Whenever I think of the huge demonstration of Chareidi yeshiva students at the beginning of this month, I think of Gateshead Yeshiva in England where I spent many years studying Talmud. It is Europe’s most famous yeshiva and a bastion of Torah study in the Chareidi world. Paradoxically, I also think of Spinoza’s incomparable masterpiece, the Ethics, written in a small room in Voorburg, the Netherlands.
I come from a completely secular background with no Jewish education, but good schooling in secular philosophy where Kant, Hume and Wittgenstein reigned supreme. When I ventured to have a look at Gateshead Yeshiva with the intention of learning Talmud, I did not know what was awaiting me. I expected a Jewish university for talmudic studies where enlightened teachers and students would discuss the latest problems in theology and talmudic historiography. But nothing was further from the truth. This was not even Yeshiva University. It’s not just that there were no secular studies and no talk about Plato’s theory of immortality or Leibniz’s famous theodicy; this was an altogether different planet. There was nothing but one supreme endeavor: learning Talmud, combined with Rabbi Aryeh Leib Heller’s (1) classic Ketzos HaChoshen and Rabbi Yaakov ben Yaakov Moshe Lorberbaum’s (2) Nesivos HaMishpat, two brilliant talmudic works.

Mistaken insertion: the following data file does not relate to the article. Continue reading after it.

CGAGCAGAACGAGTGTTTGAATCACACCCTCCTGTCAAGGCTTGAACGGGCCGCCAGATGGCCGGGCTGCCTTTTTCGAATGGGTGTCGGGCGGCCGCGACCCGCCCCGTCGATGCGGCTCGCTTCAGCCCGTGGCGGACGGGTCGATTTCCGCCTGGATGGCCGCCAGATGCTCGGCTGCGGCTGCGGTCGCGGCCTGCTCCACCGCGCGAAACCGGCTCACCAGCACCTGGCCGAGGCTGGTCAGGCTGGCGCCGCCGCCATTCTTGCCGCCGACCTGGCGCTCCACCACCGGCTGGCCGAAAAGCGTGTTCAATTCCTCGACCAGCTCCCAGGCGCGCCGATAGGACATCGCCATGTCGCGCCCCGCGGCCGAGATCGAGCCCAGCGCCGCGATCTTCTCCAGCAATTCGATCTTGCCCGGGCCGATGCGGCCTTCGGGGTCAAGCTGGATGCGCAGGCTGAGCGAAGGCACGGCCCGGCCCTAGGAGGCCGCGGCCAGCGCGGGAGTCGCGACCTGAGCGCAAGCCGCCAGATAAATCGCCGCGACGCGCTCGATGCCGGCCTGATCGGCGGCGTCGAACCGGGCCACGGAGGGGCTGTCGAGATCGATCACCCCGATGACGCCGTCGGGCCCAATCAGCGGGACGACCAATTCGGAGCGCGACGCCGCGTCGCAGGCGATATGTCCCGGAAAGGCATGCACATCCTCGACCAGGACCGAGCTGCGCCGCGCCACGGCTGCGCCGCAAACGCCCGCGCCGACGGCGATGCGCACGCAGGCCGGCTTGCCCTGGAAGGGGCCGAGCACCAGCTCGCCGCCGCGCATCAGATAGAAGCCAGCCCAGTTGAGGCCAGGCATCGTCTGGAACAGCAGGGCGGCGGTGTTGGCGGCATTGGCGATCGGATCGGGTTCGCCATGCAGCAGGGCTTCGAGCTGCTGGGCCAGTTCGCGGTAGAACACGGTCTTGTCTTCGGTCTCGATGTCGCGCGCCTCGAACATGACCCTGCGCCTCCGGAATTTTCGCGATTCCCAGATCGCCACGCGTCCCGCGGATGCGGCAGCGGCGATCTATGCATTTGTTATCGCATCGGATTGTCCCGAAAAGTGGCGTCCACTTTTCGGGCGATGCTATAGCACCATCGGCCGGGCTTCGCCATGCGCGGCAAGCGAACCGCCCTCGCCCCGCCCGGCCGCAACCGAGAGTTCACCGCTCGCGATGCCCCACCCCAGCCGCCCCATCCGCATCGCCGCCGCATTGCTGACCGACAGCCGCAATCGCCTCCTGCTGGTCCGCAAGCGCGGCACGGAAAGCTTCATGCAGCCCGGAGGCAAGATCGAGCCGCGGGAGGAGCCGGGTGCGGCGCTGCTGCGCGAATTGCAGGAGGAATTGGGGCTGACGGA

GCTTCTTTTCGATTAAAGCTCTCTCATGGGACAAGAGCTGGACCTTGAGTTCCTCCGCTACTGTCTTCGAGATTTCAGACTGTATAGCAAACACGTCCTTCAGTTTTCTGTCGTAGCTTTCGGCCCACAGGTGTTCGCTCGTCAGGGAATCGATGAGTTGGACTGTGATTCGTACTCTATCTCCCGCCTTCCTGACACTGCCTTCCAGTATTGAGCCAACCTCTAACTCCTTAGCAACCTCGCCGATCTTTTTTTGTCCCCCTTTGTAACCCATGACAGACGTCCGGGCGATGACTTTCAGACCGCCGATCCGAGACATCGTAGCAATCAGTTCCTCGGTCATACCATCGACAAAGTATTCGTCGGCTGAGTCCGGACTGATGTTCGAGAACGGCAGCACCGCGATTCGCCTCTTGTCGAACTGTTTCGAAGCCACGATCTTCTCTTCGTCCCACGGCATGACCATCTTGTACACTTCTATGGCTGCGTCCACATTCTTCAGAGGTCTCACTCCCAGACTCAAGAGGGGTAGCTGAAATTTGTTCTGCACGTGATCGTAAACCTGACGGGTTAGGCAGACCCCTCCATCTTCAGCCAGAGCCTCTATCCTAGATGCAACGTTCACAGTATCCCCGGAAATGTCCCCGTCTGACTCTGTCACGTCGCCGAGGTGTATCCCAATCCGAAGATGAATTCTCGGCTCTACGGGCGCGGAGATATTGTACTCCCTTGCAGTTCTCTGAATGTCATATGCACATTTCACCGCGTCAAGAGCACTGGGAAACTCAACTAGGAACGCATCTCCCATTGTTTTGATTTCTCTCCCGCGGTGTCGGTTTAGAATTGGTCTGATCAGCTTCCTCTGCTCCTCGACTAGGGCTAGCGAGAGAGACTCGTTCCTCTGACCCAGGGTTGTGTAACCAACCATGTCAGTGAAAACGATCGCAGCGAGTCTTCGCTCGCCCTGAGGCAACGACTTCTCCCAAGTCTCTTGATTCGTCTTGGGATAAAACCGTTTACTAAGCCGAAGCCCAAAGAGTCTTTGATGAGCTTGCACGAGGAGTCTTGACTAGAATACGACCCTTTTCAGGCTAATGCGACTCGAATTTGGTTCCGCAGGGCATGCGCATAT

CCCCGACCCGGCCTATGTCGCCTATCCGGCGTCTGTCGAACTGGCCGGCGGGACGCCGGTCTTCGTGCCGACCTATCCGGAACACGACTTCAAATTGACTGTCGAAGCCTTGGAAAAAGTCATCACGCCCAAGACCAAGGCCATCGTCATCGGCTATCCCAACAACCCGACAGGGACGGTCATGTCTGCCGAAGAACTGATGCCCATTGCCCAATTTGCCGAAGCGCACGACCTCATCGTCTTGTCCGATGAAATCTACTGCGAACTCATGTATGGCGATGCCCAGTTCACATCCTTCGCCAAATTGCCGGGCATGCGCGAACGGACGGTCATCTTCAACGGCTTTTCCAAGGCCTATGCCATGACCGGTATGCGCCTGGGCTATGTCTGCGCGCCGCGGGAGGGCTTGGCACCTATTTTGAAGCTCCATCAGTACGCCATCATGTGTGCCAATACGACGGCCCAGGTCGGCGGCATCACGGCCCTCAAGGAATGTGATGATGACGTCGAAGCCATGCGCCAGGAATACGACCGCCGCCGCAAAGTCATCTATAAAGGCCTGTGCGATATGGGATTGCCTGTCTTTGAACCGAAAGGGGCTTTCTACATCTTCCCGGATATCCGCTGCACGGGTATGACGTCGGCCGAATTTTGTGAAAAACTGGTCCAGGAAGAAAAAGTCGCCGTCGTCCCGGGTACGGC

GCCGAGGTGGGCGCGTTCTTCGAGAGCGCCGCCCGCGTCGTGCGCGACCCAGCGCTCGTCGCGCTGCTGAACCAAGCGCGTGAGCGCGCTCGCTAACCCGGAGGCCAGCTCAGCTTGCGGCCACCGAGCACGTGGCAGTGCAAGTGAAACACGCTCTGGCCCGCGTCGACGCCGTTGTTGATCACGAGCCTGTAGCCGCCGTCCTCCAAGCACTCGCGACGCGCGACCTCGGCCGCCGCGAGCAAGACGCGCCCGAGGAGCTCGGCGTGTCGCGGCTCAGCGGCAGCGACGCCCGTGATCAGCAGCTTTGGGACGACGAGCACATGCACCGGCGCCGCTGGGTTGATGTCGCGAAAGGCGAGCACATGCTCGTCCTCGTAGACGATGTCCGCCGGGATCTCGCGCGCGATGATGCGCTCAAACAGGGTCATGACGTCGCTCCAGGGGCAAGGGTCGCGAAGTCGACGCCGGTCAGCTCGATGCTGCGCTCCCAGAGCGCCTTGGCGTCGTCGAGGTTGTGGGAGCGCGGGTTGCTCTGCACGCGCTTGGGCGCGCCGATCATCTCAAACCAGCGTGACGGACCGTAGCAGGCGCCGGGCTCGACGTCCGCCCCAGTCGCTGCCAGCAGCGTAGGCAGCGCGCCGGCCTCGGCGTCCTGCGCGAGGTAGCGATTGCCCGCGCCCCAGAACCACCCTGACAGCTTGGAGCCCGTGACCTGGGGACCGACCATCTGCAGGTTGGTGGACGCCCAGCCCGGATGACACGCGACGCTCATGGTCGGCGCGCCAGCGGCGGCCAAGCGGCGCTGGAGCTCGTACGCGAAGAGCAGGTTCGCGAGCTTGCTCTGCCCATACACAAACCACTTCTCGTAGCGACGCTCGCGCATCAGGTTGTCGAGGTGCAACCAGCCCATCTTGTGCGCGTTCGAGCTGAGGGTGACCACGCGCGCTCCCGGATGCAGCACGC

There were 300 of us, and we slept in our overcoats in what some people called a bedroom, where the temperature was far below zero. Our neigel vasser (3) was frozen in the morning. There was no lobby in the yeshiva where we could relax, nor was there a cafeteria. We knew that the food we ate was practically taken from the mouths of our roshei yeshiva. Our menahel ruchani (spiritual mentor), Rabbi Chizkiyahu Eliezer Kahan z”l, was as poor as a church mouse but looked like a king in his spotless frock coat and with his long, carefully combed white beard. He was a “Nevardoker” – a student of the famous Nevardok Yeshiva (called after a city in Lithuania) of pre-Holocaust Europe, which was dedicated to strict discipline and unfailing religious devotion. The non-Jews in Gateshead knew that when Rabbi Kahan, who walked as upright as a soldier, passed by in the afternoon, it was exactly 4:00 p.m. – not a minute later and not a minute earlier. They could not help but take their hats off to this remarkable human being who was a great tzaddik.